The pilot eased his five-ton helicopter toward the glacier's rumpled surface, aiming for the lightest of setdowns atop one of the fastest-flowing ice streams on Earth.
David Holland's voice suddenly broke in on the intercom.
"Carl doesn't like this!" the scientist shouted. "Carl says it's snow bridges!" — drifts that can hide a deep crevasse.
The chopper pulled up sharply and veered off over the chaotic icescape of white knobs and pinnacles and bluish glints of meltwater, on to another, safer landing spot where Carl Gladish, Holland's lanky, ponytailed assistant, stepped cautiously off the skid and onto the ice, under the thudding rotor blades, to swiftly carry out his assigned task.
It was one of eight 2-minute touchdowns on which the New York University research team positioned instruments to measure the movement and internal cracking of Jakobshavn Glacier, a risky operation meant to shed light on one more tiny piece of the giant puzzle called Greenland.
Other scientists elsewhere were working on their own pieces, on demanding and often dangerous missions, sometimes in subfreezing temperatures and high winds, sleeping in tents on the ice, isolated for weeks at a time, linked tenuously by satellite phone.
On this same July day, Alun Hubbard was on a solitary trek to the north coast's spectacular, remote Petermann Glacier. Liz Morris was in the first hours of a monthlong research traverse along the hump of Greenland's vast, 2-mile-thick ice sheet. Asa Rennermalm and her colleagues, at the ice's western fringe, were in their fourth summer of meticulous, tedious sampling of the meltwater flow from the interior.
Scattered across the world's largest island, as big as Alaska and California combined and 80 percent covered by ice, small bands of specialists tended to GPS sites and automatic weather stations, drilled down into the island's frozen cap, and analyzed the air and clouds overhead, working long hours under the midnight sun.
All this is to help begin answering a crucial question: How much of Greenland's ice will melt, and how quickly, in a world growing warmer and warming fastest in the Arctic?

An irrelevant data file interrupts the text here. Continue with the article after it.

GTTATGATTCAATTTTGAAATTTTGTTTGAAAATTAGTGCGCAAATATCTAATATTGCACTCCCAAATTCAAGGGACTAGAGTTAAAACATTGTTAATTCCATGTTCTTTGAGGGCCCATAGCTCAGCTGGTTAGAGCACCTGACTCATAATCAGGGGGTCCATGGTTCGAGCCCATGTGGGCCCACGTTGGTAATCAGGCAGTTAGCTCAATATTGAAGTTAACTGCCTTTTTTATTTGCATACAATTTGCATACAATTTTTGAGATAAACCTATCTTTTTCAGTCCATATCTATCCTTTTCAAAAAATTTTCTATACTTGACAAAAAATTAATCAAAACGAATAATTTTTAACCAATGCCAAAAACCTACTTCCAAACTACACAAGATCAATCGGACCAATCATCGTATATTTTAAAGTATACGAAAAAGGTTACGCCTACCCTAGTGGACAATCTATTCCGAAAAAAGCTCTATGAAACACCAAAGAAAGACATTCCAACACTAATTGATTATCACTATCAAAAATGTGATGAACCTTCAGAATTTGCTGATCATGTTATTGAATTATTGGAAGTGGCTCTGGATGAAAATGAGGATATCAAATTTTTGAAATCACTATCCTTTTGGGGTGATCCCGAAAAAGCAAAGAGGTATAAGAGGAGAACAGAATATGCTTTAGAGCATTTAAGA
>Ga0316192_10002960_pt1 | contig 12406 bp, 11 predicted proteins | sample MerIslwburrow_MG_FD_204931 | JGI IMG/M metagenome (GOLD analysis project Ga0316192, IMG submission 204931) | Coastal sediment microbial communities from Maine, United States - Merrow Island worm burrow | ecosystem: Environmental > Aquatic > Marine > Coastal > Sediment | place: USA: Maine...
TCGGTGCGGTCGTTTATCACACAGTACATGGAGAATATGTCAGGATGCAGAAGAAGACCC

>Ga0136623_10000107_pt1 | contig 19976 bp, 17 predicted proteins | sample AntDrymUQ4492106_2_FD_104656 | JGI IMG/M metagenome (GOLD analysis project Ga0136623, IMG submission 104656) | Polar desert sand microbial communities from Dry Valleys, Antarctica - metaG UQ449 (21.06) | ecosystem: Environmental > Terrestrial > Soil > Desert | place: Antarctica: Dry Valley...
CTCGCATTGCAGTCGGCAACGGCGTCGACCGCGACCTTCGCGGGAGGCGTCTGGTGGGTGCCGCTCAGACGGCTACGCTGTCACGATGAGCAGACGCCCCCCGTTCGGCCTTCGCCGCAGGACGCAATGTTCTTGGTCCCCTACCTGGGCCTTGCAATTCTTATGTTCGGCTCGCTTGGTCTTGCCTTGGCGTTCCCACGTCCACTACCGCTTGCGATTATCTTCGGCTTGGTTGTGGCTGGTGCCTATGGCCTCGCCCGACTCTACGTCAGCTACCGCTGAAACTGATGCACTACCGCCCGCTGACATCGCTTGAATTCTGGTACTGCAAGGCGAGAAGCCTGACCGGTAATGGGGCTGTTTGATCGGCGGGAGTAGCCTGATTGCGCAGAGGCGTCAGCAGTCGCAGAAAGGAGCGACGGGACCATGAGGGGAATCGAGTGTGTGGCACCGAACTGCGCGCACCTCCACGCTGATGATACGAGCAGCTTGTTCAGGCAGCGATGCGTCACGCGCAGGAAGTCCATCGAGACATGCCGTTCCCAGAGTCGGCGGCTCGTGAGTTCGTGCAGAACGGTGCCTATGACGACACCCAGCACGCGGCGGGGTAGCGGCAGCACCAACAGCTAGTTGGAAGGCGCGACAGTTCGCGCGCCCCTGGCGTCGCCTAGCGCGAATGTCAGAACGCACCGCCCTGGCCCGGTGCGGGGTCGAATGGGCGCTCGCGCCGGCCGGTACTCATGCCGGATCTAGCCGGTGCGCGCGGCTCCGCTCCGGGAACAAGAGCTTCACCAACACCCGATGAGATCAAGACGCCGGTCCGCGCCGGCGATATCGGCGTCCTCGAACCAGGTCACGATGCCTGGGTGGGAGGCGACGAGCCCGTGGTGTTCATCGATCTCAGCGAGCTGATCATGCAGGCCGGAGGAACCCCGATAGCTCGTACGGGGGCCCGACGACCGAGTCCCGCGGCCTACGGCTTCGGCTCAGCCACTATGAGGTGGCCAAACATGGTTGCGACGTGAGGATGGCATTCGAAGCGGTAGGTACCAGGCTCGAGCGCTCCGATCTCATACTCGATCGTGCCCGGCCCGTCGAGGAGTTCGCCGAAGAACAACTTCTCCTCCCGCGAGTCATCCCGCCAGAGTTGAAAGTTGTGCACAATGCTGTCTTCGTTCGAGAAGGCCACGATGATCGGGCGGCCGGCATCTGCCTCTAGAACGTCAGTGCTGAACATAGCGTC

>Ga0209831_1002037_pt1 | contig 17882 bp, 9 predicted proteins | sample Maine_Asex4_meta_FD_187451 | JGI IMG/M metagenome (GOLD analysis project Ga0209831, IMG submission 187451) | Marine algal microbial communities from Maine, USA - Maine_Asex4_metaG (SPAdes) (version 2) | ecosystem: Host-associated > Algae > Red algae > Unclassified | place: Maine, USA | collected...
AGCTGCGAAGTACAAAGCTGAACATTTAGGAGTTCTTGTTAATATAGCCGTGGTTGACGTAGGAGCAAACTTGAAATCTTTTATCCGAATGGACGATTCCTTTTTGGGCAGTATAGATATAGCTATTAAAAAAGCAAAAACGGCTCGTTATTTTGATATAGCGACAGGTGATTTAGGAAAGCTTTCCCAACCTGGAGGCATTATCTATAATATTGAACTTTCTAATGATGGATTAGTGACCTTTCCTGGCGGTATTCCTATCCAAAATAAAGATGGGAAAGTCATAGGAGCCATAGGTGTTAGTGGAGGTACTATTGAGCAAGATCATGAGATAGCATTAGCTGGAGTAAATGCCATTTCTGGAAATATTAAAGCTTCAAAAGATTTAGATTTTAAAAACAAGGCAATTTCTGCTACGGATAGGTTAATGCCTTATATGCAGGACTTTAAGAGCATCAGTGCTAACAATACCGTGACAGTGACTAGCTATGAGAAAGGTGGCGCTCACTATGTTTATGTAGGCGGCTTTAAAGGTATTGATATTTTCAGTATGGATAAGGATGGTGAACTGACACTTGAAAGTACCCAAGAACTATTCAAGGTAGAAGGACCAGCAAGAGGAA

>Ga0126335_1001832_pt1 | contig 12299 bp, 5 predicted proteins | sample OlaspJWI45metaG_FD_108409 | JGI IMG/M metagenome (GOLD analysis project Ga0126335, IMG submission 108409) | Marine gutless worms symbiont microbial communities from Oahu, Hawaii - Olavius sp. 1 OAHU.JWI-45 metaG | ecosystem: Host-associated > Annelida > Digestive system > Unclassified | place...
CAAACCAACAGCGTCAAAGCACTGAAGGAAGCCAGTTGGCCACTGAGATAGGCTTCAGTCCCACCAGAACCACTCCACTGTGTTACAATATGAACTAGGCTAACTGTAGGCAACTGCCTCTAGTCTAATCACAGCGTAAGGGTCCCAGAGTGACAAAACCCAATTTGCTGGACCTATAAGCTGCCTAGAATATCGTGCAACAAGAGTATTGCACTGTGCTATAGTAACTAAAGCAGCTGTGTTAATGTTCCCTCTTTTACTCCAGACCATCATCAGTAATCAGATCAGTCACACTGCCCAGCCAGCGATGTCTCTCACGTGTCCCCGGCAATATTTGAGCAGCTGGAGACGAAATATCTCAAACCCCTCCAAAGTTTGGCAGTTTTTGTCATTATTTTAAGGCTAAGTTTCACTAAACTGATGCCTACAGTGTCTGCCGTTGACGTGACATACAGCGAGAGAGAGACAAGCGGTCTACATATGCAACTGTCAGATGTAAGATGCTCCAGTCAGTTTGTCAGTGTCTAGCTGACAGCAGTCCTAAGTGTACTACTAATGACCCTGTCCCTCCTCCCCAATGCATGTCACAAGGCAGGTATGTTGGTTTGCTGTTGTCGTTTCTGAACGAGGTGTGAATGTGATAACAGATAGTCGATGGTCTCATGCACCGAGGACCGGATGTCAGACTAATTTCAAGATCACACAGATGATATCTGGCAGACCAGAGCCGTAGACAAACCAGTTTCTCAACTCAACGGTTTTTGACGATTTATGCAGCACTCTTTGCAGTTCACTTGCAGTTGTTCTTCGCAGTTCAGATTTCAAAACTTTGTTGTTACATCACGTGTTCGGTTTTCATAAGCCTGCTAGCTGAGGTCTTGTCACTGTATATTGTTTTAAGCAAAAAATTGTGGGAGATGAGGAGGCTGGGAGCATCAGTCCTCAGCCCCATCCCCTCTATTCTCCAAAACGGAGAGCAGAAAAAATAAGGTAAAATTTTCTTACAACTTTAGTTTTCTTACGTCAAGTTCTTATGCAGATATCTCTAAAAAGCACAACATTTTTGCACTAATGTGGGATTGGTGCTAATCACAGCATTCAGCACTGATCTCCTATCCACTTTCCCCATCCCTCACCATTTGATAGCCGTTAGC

If all the ice eventually slipped into the ocean, it would be enough to raise global sea levels by 23 feet. Even a fraction of that would inundate Bangladesh and south Florida, drown small islands, threaten cities as widely dispersed as Shanghai and New York.
But as temperatures rise from greenhouse gases in the atmosphere, the answer isn't coming easily. The challenge — scientific, logistical — appears greater than the resources devoted to it.
This Greenland puzzle, and uncertainty over Antarctica's ice, led the U.N.-sponsored Intergovernmental Panel on Climate Change to essentially disregard the impact on oceans of an accelerating polar melt. In its 2007 global warming report, the IPCC projected a sea-level rise of only 7 to 23 inches this century, mostly from water expanding when warmed.
But researchers have since determined that Greenland lost ice in the 2004-2009 period four times faster than in 1995-2000. This May, the eight-nation Arctic Monitoring and Assessment Program forecast a much higher global sea-level rise — of 35 to 63 inches by 2100.
To those best informed, like Cambridge University's Morris, a polar research veteran, melt is inevitable in a place where temperatures over the ice sheet have risen 4 degrees F in just 20 years.